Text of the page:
_{N }on the signal S_{N }on the first line N by subtracting an estimated crosstalk interference I′^{N }from the signal S_{N }on the first line N, said estimated crosstalk interference I′_{N }being computed from said coupling factors α′_{1} _{ } _{N}, . . . , α′_{N−1} _{ } _{N}, and said signals D_{1}, . . . , D_{N−1 }on the respective line 1, . . . , N−1; (iii) pre-rotating and scaling each of the signals D
_{1}, . . . , D_{N−1 }on the respective line 1, . . . , N−1 according to the coupling factor α′_{1} _{ } _{N}, . . . , α′_{N−1} _{ } _{N }associated with the respective line; (iv) summing all of the pre-rotated and scaled signals D*
_{1}, . . . , D*_{N−1}, obtained in (iii); and (v) multiplying the sum ΣD* obtained in (iv) by a single complex number β
_{N}, which product is used as the estimated crosstalk interference I′_{N }in step (ii). 18. The method as claimed in
_{1}, . . . , D_{N−1 }on the respective line 1, . . . , N−1 according to the coupling factor α′_{1} _{ } _{N}, . . . , α′_{N−1} _{ } _{N }associated with the respective line by mirroring each of the signals D_{1}, . . . , D_{N−1 }in the real and/or the imaginary and/or the 45° axis.19. The method as claimed in
_{N }by using an iterative vector rotation method, particularly the CORDIC vector rotation method.20. The method as claimed in
_{1}, . . . , D_{N−1 }on the respective line 1, . . . , N−1 according to the coupling factor α′_{1} _{ } _{N}, . . . , α′_{N−1} _{ } _{N }associated with the respective line by multiplying each of the signals D_{1}, . . . , D_{N−1 }by respective real numbers chosen from a bank of predetermined real numbers so as to obtain the best approximation possible.21. In a transmission system which makes use of frequency translated signals, particularly a discrete multi tone (DMT) modulated transmission system or an OFDM (Orthogonal Frequency Division Multiplex) transmission system, in which the modulation may be effected using a fast inverse Fourier transform (IFFT), a method for reducing crosstalk interferences induced by a signal D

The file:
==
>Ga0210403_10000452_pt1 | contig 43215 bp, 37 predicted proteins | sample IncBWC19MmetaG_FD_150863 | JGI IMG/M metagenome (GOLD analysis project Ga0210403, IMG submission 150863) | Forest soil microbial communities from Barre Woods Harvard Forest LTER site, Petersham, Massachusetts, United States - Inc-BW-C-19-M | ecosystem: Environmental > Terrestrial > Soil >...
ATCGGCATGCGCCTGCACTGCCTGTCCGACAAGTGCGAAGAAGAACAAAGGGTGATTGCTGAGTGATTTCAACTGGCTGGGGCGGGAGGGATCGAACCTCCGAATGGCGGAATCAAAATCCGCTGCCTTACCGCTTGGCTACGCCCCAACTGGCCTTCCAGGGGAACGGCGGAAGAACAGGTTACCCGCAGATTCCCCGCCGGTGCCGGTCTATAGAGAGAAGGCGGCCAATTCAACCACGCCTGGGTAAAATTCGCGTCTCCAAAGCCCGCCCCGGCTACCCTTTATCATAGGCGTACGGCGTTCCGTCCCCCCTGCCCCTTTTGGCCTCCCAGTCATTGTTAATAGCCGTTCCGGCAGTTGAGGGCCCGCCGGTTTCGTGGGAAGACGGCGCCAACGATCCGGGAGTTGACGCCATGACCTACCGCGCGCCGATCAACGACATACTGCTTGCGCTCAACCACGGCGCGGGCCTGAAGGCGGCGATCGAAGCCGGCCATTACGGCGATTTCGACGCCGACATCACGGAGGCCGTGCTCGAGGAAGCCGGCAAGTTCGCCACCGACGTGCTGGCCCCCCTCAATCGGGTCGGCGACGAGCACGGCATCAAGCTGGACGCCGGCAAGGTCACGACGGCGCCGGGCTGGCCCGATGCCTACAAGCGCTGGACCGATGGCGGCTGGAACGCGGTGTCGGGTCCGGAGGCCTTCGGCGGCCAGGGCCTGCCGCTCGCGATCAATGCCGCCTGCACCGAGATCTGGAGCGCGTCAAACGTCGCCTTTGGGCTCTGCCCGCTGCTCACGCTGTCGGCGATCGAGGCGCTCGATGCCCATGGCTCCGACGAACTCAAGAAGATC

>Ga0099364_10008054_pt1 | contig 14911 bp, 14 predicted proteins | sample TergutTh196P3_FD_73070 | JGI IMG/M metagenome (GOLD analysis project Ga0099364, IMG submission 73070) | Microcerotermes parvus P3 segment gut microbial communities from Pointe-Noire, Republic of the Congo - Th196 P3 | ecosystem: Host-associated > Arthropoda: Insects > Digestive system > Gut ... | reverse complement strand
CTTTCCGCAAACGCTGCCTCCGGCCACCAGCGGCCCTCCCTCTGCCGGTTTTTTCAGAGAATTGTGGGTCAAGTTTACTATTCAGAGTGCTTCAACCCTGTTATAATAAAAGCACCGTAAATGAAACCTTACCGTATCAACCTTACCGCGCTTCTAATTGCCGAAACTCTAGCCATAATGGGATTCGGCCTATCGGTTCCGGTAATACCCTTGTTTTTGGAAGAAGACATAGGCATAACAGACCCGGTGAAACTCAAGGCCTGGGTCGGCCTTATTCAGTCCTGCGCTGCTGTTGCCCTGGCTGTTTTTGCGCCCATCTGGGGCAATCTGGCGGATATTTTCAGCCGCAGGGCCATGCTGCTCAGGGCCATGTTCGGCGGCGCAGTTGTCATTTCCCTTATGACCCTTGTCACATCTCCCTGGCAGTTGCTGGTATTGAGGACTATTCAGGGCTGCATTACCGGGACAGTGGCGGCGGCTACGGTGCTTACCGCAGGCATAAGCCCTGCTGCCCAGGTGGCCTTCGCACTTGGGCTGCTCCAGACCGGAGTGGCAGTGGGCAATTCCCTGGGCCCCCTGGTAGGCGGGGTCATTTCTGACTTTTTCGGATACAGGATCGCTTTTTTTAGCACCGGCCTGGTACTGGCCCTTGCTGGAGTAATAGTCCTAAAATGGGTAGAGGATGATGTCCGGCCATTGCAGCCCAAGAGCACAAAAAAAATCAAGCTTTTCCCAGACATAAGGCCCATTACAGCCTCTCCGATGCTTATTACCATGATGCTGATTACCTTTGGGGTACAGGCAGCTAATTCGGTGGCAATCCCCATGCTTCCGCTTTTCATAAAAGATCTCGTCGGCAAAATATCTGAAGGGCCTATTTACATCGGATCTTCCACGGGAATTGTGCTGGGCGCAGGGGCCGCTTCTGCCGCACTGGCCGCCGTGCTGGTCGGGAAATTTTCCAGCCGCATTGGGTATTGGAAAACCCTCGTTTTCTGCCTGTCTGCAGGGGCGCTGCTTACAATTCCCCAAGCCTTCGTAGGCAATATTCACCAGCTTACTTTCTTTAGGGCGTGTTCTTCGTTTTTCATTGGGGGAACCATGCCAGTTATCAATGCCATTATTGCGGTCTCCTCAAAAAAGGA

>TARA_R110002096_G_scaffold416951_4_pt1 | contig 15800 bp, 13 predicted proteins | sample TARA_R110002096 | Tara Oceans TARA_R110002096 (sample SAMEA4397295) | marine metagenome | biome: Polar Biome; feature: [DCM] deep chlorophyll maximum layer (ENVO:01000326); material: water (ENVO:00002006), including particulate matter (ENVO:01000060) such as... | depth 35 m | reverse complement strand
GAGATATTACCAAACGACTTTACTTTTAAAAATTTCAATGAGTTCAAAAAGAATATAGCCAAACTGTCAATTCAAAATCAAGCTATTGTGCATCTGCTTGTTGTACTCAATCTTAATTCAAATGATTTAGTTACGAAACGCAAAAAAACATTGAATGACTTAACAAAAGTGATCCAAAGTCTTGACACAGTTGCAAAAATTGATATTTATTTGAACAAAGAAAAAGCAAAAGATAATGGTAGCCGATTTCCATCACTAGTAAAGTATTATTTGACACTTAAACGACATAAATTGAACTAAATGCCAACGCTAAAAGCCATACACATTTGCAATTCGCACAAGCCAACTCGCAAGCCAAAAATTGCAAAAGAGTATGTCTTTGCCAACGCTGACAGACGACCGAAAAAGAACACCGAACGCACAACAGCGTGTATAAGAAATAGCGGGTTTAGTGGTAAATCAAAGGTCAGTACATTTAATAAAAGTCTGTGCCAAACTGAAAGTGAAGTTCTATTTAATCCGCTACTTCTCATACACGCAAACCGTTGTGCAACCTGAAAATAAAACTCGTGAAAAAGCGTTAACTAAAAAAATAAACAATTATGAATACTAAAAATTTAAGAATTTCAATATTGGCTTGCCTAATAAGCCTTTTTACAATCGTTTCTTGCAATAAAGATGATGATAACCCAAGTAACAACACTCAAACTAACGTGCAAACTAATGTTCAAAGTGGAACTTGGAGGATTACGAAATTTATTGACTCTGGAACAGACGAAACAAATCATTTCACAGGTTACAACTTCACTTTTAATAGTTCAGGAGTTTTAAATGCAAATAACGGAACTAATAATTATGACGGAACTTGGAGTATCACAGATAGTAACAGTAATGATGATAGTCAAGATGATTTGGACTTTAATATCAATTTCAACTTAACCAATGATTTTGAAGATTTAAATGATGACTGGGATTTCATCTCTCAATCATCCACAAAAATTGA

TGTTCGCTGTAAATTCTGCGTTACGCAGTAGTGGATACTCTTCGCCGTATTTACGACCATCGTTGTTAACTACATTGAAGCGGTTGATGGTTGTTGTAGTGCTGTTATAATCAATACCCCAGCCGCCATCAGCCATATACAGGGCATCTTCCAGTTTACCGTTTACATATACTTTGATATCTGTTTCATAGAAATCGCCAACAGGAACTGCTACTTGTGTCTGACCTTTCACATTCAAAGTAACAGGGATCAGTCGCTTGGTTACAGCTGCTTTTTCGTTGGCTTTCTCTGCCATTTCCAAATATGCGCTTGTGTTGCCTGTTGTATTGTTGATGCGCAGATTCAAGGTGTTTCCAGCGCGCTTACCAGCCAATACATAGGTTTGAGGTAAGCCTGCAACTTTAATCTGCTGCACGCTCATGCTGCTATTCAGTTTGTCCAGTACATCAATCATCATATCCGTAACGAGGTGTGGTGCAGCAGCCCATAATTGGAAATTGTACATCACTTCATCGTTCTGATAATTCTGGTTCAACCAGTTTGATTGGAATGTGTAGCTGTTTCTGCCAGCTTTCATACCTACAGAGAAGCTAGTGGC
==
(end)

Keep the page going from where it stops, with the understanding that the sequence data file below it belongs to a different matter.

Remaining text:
_{N }on a first line N on signals S_{1}, . . . , S_{N−1 }on a respective line 1, . . . , N−1, comprising the steps of:(i) associating coupling factors α′
_{N} _{ } _{1}, . . . , α′_{N} _{ } _{N−1}, . . . , α′_{N} _{ } _{N−1 }with the first line N, each of said coupling factors being a complex number and when multiplied by the signal D_{N }on the first line N estimating the respective crosstalk interference I_{N} _{ } _{1}, . . . , I_{N} _{ } _{N−1 }induced on each of the signals S_{1}, . . . , S_{N−1 }on the respective line 1, . . . , N−1 by the signal D_{N }on the first line N; (ii) reducing the respective crosstalk interference I
_{N} _{ } _{1}, . . . , I_{N} _{ } _{N−1 }on each of the signals S_{1}, . . . , S_{N−1 }on the respective line 1, . . . , N−1 by subtracting a respective estimated crosstalk interference I′_{N} _{ } _{1}, . . . , I′_{N} _{ } _{N−1 }from each of the signals S_{1}, . . . , S_{N−1 }on the respective line 1, . . . , N−1, said respective estimated crosstalk interference I′_{N} _{ } _{1}, . . . , I′_{N} _{ } _{N−1 }being computed from the respective coupling factor α′_{N} _{ } _{1}, . . . , α′_{N} _{ } _{N−1}, and the signal D_{N }on the first line N; (iii) multiplying the signal D